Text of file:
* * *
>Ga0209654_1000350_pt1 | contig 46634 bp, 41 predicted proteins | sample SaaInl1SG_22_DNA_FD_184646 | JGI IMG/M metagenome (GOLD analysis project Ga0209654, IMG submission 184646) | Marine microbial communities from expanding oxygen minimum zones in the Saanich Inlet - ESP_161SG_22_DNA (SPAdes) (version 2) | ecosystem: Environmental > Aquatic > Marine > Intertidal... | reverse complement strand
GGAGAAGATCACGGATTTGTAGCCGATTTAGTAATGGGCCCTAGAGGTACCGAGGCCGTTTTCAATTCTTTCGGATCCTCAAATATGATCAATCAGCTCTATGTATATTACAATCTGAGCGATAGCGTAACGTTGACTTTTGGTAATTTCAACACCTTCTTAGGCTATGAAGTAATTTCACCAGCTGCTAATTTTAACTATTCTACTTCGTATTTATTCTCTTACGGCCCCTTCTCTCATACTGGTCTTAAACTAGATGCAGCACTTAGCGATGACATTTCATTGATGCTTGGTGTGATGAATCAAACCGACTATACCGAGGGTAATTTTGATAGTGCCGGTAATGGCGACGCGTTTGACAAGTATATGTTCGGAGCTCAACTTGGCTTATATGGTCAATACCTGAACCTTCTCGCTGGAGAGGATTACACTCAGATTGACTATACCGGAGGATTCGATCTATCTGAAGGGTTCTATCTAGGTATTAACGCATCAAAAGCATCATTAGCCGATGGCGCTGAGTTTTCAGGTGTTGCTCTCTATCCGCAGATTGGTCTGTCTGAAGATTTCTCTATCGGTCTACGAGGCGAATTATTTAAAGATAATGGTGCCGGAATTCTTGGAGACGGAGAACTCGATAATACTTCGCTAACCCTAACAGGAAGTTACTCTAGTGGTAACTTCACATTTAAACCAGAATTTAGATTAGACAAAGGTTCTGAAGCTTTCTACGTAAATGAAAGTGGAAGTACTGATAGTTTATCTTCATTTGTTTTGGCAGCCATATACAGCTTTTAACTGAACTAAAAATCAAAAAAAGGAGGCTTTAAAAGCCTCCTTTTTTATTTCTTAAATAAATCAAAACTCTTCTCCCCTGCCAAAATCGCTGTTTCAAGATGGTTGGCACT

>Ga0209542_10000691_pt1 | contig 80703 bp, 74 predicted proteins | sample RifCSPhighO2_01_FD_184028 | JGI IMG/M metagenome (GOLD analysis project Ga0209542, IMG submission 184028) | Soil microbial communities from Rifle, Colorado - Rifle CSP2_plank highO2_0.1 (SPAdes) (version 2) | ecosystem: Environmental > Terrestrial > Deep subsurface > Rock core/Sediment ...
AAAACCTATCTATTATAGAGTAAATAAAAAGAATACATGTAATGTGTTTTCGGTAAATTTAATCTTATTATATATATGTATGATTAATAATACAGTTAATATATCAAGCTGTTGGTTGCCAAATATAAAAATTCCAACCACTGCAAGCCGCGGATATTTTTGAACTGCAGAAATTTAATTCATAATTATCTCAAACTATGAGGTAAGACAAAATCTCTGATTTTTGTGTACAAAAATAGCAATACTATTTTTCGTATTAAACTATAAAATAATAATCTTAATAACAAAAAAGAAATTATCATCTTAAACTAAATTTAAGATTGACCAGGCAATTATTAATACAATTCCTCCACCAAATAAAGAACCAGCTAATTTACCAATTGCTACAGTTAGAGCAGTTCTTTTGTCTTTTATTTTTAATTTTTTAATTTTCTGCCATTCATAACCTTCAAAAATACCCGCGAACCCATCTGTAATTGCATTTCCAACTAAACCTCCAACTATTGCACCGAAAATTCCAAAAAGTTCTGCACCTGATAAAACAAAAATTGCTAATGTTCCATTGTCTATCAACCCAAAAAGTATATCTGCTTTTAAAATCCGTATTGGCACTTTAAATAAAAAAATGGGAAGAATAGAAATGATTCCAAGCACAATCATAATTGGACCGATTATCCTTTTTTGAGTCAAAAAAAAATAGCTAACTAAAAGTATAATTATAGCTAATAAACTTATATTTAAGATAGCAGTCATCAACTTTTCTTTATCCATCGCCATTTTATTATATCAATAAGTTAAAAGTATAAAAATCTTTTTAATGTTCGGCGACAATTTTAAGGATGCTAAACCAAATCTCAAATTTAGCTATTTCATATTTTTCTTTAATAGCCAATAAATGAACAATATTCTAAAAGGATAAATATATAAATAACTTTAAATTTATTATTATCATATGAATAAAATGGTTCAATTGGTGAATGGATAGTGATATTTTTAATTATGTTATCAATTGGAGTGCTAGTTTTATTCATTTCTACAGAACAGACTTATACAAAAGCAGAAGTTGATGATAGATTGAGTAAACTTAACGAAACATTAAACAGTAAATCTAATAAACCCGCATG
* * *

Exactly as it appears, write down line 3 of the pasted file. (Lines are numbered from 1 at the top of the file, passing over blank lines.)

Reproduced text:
>Ga0209542_10000691_pt1 | contig 80703 bp, 74 predicted proteins | sample RifCSPhighO2_01_FD_184028 | JGI IMG/M metagenome (GOLD analysis project Ga0209542, IMG submission 184028) | Soil microbial communities from Rifle, Colorado - Rifle CSP2_plank highO2_0.1 (SPAdes) (version 2) | ecosystem: Environmental > Terrestrial > Deep subsurface > Rock core/Sediment ...